Still his mind moves faster than his body. He uses strong arms to wheel over rickety pavement to get to work, although not always on time.

He's still a student at Chattanooga State, now in his 20th year of study. He has missed a couple of semesters of late, one after surgery laid him up, the next after the May 28 fire in the basement at Patten Towers left him homeless. He lived in hotels for weeks.

When he moved back into Patten Towers and had to change apartments he delayed classes again because a nice man from the mayor's office, Jeff Cannon, met him and said he wanted to get him a job with the city, maybe as a greeter, Sidney said.

Cannon even left a note under his door one day.

Sidney waited anxiously for the call.

He believed it could usher in his next golden years, after losing his grandmother. He believed it could move him a step closer to having the money to finish school, to being taken seriously. One day, he says, he wants to teach and run his own business.

"I only have two semesters left of school, then I can go to the University of Tennessee at Chattanooga. It's right there in my vision. But every time I get ready to do something ... " he trails off.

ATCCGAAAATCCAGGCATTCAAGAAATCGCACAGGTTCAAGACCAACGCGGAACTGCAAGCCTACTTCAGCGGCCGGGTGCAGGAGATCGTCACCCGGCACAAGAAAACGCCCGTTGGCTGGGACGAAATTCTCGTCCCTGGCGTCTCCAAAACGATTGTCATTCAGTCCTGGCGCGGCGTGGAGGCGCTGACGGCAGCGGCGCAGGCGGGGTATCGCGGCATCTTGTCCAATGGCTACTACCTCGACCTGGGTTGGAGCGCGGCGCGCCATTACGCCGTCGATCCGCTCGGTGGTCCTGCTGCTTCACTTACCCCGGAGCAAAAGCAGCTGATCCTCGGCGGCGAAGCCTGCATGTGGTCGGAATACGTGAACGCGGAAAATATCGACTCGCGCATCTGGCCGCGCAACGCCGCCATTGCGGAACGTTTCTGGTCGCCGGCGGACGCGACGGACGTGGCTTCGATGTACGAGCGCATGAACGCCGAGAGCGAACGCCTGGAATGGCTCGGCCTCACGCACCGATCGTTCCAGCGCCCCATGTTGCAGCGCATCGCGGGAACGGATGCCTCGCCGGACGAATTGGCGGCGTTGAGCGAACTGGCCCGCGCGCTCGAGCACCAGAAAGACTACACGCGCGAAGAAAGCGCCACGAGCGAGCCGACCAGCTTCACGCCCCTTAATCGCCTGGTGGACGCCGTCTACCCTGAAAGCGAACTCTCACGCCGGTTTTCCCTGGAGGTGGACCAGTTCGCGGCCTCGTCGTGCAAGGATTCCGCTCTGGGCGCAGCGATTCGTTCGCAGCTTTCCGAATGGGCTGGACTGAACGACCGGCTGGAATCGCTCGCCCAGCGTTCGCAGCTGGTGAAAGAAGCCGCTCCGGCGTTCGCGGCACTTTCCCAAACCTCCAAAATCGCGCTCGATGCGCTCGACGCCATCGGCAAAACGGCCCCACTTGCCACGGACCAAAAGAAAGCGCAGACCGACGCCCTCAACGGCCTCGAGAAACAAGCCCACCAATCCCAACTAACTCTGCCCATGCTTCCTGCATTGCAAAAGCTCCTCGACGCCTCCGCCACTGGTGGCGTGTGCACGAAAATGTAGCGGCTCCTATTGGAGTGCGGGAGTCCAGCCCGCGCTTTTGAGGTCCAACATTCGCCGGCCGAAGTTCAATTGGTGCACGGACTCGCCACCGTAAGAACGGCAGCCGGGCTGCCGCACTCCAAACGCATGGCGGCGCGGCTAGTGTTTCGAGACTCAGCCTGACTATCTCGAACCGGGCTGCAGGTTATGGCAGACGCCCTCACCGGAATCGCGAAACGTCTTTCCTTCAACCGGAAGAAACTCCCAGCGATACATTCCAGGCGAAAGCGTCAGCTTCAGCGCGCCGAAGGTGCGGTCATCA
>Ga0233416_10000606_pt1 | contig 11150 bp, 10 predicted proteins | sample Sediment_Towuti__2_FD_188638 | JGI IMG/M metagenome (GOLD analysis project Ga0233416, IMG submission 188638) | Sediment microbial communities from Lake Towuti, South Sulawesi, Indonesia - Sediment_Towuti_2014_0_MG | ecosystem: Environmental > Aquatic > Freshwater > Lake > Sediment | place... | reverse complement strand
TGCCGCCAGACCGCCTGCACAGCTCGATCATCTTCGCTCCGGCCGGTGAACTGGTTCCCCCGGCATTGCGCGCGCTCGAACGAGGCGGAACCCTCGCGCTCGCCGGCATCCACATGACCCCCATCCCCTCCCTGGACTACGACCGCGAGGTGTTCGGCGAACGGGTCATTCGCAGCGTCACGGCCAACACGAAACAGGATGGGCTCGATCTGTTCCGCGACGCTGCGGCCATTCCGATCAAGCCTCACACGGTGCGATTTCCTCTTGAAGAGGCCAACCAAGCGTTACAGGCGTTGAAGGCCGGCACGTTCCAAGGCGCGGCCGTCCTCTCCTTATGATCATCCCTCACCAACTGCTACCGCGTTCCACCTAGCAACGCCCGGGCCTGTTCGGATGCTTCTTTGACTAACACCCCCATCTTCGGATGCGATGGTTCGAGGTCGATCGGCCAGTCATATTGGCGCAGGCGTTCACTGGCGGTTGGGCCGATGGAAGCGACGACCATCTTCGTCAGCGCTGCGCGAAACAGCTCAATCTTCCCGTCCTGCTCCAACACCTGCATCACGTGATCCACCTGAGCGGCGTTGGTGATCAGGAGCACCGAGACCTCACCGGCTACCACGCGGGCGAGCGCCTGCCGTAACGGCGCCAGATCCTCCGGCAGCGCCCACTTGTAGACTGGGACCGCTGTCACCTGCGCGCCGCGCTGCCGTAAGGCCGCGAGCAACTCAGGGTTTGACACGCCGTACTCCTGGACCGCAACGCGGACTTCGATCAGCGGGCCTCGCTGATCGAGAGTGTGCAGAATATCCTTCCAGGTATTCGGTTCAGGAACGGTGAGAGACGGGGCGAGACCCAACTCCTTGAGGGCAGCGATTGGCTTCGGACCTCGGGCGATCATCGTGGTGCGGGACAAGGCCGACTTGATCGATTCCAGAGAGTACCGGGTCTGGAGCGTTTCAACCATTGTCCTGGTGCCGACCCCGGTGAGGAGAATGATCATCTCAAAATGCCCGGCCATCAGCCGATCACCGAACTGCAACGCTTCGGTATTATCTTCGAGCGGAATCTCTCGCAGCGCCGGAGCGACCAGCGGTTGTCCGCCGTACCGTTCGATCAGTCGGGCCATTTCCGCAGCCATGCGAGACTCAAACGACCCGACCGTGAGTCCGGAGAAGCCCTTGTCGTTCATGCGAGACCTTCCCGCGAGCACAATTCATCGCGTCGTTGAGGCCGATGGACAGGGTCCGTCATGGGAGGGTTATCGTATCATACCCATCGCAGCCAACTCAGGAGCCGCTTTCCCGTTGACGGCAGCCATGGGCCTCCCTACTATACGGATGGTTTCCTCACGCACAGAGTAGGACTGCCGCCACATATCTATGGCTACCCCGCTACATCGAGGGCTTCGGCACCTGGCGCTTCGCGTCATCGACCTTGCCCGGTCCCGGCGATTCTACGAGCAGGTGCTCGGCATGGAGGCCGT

"I do get impatient. I know I have a lot of skills," he said. "I've got all this knowledge, and I am waiting, waiting, waiting."

So many people with disabilities bury their desires, talk themselves down from what they want, he says. But the same drive born into a man who walks is born into those who can't, he insists.

"It kills me," he says. "Say what you got to say ... But they don't speak up like I do ... They say, 'I'm scared. Someone might hurt my feelings.'"

Doug York has cerebral palsy like Sidney. The two met in elementary school. Doug worked at Walmart for 16 years and now rings the bell for the Salvation Army around the holidays. He and Sidney eat lunch together every now and then and Sidney talks about his plans. They feed off each other's energy. Doug calls Sidney an inspiration.

Sidney told him about the possibility of working for the city. He promised Doug that he would put in a good word for him.

Both of them should keep striving, even if their lives have been a series of dreams rerouted down the long way, Sidney says.

When you can't walk, you roll. When you can't live a movie, you watch them. When you can't work five days, you work one.

"I should be in an office," Sidney said. "There is nothing wrong with my mind. It's just my legs."

On Wednesday the phone rang. It was Jeff Cannon from the mayor's office.

As confident as Sidney seems, he says he didn't think Jeff would call.

He doesn't even know what job he will do if he finally is hired. He doesn't even care.

This is the biggest opportunity he's ever received, he says.

His grandmother wouldn't have been surprised.

Contact staff writer Joan McClane at 423-757-6601 or